Suicide Squad Makes a Mockery of Crazy People

I was sitting in Starbucks the other day (with, as loyal readers may recall, my special Starbucks hat), when one of the employees starting having a minor “freak out”. Apparently he had become overwhelmed with one too many orders and one too many broken machines and he snapped; he starting running around in small circles chanting in strange tongues, all while hitting himself in the head with a whipped-cream canister. It was one of the most horrifying sights I had ever seen, and it took all my strength to remain at my seat with my latte when every muscle in my body was screaming run, run, get out of here if you want to live. Fortunately upper management quickly arrived and shuttled him off into a black van parked outside; the next day, a plucky new barista was in his place.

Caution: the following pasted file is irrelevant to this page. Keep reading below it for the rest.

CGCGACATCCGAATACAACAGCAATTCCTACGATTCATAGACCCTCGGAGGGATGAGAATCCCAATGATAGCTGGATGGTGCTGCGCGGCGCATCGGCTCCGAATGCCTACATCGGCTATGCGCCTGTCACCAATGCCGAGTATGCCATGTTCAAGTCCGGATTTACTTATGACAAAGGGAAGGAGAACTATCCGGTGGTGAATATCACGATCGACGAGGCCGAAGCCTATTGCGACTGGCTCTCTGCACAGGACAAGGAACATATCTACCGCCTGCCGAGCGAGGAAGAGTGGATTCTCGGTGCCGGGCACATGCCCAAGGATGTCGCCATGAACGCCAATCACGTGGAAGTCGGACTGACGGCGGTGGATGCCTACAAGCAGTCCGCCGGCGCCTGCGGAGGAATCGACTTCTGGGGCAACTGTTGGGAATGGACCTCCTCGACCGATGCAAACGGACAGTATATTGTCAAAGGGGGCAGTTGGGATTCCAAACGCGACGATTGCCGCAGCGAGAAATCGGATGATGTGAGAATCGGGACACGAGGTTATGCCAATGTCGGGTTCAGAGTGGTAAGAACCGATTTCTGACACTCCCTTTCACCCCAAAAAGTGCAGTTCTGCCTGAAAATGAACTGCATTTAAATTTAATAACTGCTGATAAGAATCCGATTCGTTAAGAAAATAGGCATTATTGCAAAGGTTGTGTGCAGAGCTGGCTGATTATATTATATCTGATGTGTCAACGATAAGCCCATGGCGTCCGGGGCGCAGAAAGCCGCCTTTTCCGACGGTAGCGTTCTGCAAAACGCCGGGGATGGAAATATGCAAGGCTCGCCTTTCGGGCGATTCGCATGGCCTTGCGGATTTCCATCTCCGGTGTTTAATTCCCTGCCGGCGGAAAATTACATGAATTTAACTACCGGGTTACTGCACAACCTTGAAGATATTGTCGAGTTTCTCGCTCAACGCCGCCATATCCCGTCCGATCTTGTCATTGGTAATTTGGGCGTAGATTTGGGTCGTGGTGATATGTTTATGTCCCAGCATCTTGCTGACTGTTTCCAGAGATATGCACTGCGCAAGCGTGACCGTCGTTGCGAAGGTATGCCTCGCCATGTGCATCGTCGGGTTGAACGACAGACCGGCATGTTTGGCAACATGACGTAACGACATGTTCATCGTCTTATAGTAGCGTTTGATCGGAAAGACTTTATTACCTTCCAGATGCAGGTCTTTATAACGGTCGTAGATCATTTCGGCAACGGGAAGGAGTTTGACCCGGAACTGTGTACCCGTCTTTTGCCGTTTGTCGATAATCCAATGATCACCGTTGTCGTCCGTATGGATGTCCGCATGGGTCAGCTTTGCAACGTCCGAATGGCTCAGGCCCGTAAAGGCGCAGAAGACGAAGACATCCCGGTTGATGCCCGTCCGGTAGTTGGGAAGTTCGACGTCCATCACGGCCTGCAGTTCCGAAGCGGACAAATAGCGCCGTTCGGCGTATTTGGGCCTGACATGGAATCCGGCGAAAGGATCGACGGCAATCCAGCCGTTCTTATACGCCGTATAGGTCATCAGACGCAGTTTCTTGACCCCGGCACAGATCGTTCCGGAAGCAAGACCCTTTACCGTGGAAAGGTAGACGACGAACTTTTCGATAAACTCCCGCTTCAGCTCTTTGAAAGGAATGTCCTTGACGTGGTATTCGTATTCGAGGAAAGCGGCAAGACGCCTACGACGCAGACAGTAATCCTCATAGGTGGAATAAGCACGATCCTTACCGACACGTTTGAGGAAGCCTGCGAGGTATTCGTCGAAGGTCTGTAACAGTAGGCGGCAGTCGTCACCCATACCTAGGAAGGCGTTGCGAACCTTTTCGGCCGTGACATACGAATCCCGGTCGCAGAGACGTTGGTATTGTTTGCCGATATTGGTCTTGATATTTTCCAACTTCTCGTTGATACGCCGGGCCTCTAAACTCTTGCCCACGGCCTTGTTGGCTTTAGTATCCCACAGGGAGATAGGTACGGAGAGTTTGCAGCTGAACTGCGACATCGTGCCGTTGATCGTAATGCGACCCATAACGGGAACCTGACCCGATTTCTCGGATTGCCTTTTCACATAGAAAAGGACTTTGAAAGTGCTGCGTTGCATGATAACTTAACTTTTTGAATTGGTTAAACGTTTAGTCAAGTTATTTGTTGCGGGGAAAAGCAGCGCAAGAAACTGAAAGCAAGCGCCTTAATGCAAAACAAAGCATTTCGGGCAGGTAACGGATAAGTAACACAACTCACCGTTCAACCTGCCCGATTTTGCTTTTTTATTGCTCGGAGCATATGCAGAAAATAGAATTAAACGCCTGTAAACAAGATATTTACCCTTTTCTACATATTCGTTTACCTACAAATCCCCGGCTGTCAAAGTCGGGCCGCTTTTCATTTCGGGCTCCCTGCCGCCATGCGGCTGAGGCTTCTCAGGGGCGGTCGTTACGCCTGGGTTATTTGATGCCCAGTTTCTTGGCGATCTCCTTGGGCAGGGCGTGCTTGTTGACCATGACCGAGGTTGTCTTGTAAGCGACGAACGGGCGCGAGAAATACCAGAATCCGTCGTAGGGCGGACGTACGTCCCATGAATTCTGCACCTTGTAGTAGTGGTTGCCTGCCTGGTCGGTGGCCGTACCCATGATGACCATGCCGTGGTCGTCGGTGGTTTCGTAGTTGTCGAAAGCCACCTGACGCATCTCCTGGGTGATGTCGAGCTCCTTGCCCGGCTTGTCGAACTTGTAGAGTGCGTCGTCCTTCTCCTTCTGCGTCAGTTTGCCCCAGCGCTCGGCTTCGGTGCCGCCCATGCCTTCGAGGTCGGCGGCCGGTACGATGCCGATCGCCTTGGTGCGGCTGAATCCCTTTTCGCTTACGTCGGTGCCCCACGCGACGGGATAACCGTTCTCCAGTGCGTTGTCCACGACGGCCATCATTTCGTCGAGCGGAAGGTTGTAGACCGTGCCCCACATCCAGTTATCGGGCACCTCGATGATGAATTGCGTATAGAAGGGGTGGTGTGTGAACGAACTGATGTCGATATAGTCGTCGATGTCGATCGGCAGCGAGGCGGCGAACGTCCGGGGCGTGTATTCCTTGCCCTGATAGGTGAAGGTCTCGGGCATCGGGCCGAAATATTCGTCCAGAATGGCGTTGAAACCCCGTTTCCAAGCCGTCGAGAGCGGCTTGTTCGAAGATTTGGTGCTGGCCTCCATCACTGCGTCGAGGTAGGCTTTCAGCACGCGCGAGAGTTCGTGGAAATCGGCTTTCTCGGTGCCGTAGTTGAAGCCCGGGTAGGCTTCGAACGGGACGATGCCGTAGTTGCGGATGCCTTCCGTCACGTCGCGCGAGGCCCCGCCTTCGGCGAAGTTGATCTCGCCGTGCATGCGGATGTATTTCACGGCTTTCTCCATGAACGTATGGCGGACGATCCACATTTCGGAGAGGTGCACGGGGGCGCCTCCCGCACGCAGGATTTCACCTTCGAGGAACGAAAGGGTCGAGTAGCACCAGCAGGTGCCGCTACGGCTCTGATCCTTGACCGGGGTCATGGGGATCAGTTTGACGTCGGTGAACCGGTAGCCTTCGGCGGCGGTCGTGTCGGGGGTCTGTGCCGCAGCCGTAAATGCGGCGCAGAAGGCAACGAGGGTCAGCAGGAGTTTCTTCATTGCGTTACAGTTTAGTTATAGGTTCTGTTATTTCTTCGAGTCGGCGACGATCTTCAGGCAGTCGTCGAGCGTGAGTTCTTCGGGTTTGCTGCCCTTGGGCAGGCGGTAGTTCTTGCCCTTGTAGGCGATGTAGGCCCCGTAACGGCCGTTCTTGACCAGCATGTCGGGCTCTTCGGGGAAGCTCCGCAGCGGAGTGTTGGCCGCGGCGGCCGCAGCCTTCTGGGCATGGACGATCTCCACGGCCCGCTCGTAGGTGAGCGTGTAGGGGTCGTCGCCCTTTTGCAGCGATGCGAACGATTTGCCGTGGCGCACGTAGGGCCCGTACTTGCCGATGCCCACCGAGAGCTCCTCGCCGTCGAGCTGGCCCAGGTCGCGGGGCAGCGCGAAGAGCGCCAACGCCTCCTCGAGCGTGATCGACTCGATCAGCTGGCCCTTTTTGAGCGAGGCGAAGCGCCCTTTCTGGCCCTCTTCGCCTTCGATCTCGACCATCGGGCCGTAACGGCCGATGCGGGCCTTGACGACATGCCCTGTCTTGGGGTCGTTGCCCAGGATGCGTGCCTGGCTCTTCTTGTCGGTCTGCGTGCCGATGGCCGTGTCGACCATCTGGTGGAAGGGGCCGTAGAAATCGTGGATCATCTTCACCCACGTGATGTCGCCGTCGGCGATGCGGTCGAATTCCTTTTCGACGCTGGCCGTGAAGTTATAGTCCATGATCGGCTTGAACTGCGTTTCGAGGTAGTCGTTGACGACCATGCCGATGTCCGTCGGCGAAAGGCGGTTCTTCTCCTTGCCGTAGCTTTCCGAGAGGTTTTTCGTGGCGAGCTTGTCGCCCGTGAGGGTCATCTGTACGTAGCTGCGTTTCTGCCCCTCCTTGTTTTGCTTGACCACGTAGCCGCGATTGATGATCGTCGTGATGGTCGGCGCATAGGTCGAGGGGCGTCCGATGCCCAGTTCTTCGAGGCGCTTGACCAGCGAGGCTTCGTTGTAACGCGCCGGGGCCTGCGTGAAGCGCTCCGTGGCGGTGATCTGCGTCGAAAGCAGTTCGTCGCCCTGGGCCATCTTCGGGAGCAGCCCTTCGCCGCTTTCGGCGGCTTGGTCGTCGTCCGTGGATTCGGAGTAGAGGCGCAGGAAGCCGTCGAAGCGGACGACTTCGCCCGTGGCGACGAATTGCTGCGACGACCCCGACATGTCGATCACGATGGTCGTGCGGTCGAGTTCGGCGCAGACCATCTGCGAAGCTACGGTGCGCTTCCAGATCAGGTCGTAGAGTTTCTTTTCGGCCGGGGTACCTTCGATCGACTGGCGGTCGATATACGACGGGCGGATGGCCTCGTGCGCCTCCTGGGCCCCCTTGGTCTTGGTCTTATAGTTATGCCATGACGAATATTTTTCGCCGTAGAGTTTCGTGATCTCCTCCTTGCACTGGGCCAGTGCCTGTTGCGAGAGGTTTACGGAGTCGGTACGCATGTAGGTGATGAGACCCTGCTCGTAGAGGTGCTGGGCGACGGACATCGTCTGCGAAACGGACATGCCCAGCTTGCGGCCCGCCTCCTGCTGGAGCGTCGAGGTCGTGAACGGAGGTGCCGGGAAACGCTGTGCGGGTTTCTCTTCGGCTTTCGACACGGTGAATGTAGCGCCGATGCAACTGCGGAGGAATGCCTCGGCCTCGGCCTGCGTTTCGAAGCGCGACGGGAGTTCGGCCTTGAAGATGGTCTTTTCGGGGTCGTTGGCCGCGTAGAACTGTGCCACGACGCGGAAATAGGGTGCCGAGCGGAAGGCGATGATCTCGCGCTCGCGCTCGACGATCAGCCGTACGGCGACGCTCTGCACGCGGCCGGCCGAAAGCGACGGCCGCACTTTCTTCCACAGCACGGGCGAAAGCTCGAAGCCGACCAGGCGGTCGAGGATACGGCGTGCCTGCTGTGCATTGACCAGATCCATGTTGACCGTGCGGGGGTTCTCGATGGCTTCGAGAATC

The point of this is, crazy people are absolutely terrifying. And there is nothing funny about them. Which is why Suicide Squad is ultimately a little bit problematic, in its light and funny treatment of ill-headed people.

Just no.

Principal characters Harley Quinn and the Joker are depicted as charismatic do-no-gooders who are likable in as much as they are horrible. Their psychoses resemble no actual mental conditions, only a cheap Hollywood pantomime of “crazy”. Is this really how we are going to depict mental illness in 2016? With plucky, hyper-stylized cartoons? How about showing some reality for a change? How about showing someone like the deranged barista that terrified me a few days ago? Perhaps such a film would be too “edgy” for mainstream audiences? Would it be too “edgy” for you?

The point of art is to bring issues to light that people would rather not talk about or see and do not want to think about ever. It is the noble responsibility of the artist to cast of the shackles off of Hollywood white-washing and show the world as it truly is, bones and all. That is why I urge you to boycott Suicide Squad and send a message that we want truth, truth above all. And I’m sorry, but truth is sometimes excrutiatingly painful. Sorry.